AI has finally arrived, and change is coming to life sciences

Developments in AI are set to have profound implications for the life sciences sector, especially in drug discovery. IP professionals will need to adapt their strategies as AI invents, data grows in significance and new types of partnership emerge

The rapid rise of AI means that we will soon be throwing the traditional pharma IP strategy book out the window. New technologies are constantly arising and disrupting industries, including many that have a direct impact on the IP world. IP laws, systems, processes, strategies, offices and, of course, professionals are all susceptible.

Consider the copyright implications of the printing press, TV broadcasting, the personal computer and electronic information storage; the trademark implications of e-commerce, mobile apps and social media; or the patent implications of software, 3D printing and CRISPR. AI will be, and indeed already is, another of these disruptive technologies – and its impact on intellectual property will be profound.

The promise of AI and the many technologies that fall under its broad umbrella have been around for a long time. Recent advances such as increasing computing power and access to data have led to an explosion of practical applications. The rising number of patent applications shown in Figure 1 is one indicator of its growing real-world applicability.

Figure 1. AI patent applications by year of first publication

FIGURE 1. AI patent applications by year of first publication

Indeed, AI can be used to tackle numerous problems. Figure 2 indicates this potential breadth, again using patent filing statistics. Numbers of AI patent applications are increasing across a broad range of fields. It is therefore unsurprising that a wide range of industries have felt the impact of this new technology. Examples of real-world uses of AI include speech recognition in virtual assistants, route planning in satellite navigation systems, natural language translation, smartphone text correction and prediction, chess and Go game playing, autonomous vehicles, energy management, network security threat detection, identity verification and legal document processing solutions. AI is now also beginning to have an effect on life sciences and the pharmaceutical industry.

Figure 2. Patent families for top application field categories by earliest priority year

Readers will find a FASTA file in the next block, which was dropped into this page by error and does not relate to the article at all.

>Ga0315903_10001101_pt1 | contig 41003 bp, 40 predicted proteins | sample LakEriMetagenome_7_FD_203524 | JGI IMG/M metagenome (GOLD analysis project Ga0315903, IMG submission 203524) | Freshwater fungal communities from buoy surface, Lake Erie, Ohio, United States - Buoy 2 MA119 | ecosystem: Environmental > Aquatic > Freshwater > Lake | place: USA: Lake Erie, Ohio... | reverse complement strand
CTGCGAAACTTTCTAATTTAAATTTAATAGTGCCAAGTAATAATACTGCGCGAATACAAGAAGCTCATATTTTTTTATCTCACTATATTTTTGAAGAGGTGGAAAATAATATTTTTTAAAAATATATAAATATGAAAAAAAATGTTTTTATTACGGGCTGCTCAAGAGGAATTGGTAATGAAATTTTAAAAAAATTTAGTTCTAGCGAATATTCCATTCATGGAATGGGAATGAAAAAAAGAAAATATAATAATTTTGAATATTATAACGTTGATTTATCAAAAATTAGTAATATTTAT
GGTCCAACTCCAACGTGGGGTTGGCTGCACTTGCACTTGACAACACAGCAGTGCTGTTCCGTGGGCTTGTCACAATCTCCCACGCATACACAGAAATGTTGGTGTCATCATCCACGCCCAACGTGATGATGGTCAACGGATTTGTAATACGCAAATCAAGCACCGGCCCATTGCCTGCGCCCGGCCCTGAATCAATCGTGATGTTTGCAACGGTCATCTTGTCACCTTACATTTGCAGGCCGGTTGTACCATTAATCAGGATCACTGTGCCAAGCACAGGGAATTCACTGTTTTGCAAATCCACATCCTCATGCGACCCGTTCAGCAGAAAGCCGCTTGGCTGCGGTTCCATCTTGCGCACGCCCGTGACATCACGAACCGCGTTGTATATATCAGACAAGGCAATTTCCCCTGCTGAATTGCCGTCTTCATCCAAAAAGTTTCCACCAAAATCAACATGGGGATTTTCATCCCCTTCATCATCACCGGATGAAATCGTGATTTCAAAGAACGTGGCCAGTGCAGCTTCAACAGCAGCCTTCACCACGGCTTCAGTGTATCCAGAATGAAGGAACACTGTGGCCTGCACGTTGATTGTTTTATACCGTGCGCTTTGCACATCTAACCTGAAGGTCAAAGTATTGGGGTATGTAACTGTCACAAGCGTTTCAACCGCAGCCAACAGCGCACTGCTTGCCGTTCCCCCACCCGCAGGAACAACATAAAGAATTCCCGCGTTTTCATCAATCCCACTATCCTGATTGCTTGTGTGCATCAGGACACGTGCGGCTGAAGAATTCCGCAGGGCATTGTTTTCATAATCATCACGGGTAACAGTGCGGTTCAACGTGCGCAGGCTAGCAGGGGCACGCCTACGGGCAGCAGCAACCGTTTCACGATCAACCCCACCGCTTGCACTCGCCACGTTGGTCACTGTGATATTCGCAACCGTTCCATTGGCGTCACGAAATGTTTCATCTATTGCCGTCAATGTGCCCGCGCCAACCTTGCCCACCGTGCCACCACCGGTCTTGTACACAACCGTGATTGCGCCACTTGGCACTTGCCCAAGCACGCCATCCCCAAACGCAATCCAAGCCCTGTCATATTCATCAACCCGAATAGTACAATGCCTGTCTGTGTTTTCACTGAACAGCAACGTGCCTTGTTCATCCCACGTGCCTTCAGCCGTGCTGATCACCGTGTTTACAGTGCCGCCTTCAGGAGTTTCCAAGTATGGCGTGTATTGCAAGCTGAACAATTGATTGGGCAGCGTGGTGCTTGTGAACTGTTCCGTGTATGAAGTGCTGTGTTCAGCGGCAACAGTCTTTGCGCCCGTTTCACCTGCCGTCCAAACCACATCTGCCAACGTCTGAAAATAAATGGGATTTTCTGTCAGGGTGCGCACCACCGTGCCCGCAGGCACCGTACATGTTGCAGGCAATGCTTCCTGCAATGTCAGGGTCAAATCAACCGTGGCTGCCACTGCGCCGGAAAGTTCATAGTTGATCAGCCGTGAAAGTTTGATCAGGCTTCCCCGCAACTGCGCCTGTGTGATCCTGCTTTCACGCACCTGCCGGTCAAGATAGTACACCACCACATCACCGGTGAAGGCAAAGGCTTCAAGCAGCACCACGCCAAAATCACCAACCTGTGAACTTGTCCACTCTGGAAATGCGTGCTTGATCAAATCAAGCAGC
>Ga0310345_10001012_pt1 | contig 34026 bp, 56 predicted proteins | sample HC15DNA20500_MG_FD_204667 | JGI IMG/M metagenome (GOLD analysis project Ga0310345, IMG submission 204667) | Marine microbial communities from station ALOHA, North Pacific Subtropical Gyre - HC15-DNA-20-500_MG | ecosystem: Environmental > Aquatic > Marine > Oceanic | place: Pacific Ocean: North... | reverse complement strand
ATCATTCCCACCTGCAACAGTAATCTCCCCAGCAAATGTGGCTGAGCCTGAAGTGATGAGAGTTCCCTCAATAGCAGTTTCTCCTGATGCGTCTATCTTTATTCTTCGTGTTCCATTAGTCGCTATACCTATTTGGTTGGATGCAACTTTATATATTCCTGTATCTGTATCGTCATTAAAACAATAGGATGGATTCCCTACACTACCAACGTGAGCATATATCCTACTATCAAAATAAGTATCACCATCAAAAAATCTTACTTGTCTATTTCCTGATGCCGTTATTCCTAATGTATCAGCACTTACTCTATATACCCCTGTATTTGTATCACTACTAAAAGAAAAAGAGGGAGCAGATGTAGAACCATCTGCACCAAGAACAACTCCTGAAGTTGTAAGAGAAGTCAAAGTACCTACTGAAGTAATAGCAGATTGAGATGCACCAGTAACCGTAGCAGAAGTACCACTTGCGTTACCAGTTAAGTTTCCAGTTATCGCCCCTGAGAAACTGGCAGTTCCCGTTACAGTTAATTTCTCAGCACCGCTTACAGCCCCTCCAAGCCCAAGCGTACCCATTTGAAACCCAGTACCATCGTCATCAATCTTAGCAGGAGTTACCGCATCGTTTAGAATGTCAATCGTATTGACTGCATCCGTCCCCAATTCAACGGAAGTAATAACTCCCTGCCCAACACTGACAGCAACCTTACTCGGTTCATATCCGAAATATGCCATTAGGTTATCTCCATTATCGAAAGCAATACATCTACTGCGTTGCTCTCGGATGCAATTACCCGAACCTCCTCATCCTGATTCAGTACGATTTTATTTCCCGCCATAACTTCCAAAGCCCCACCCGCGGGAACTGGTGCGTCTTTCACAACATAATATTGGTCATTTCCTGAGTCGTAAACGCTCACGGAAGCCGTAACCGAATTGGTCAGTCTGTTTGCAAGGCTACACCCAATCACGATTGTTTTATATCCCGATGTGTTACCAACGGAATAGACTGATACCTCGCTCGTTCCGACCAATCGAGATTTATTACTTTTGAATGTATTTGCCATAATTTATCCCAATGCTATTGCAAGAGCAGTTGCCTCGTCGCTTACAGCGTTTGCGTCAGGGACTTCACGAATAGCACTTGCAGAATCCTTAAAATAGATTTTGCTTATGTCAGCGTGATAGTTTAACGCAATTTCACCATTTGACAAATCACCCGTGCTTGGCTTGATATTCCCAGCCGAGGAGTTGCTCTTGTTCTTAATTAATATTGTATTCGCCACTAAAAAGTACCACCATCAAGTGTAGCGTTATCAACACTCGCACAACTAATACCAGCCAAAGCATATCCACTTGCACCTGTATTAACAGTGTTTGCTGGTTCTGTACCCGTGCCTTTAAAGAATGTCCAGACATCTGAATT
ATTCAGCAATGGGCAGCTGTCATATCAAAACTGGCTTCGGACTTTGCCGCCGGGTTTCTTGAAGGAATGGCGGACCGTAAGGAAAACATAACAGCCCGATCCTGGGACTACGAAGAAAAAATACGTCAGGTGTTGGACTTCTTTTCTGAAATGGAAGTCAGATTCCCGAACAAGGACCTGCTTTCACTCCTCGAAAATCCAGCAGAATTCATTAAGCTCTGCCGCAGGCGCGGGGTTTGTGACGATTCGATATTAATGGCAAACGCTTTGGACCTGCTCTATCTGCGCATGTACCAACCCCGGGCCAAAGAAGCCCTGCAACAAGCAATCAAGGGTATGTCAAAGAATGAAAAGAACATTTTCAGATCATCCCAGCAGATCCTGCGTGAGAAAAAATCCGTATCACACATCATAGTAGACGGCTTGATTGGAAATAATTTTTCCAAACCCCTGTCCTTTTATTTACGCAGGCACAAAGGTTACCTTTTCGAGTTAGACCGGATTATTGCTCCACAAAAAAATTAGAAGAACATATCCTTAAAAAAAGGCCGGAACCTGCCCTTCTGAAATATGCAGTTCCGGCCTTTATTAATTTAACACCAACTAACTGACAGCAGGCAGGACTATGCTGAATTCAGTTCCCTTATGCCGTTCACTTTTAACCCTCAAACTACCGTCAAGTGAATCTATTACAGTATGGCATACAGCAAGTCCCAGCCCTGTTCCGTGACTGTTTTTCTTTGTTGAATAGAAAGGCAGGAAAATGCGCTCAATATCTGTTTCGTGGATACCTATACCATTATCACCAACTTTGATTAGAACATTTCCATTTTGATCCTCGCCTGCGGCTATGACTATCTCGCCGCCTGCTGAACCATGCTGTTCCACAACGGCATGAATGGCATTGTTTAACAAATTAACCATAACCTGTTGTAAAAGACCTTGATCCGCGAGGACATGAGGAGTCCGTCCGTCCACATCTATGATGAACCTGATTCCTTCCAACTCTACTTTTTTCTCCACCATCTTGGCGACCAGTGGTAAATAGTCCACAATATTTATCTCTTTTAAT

FIGURE 2. Patent families for top application field categories by earliest priority year

Given its potential to transform many areas, AI could reshape diagnosis support, treatment recommendations, medical imaging, informatics, screening, clinical trial management, precision medicine, genetics, biological engineering, nutritional and agricultural sciences, and much more.

The future of pharma is tech-first drug discovery

Drug discovery is an immensely challenging problem, as shown in Figure 3. There are more than 9,000 untreated diseases in the world at present and more than 300 million people suffering from rare diseases for which scientists are unlikely to develop treatments any time soon. The drug discovery process still costs an average of $2.6 billion per drug. Even then, between 30% and 50% of the top selling drugs do not work for their patients. Tech-first drug discovery companies tackle this unmet need using AI, developing technology in the service of science, to transform the traditional drug discovery process. On the current trajectory tech-first approaches will become the primary source of novel treatments and success in the field will eclipse traditional methods.

Figure 3. Drug discovery challenges

FIGURE 3. Drug discovery challenges

It is not feasible for an individual scientist to consume the approximately 10,000 scientific papers published every day – and this is only one of the many essential data sources for drug discovery. The AI technologies solving each part of the problem may be wildly different yet most of them work by detecting patterns across huge volumes of data. Scientists can use this technology to make predictions based on patterns in existing knowledge, and AI technology will augment their skills by providing them with new knowledge.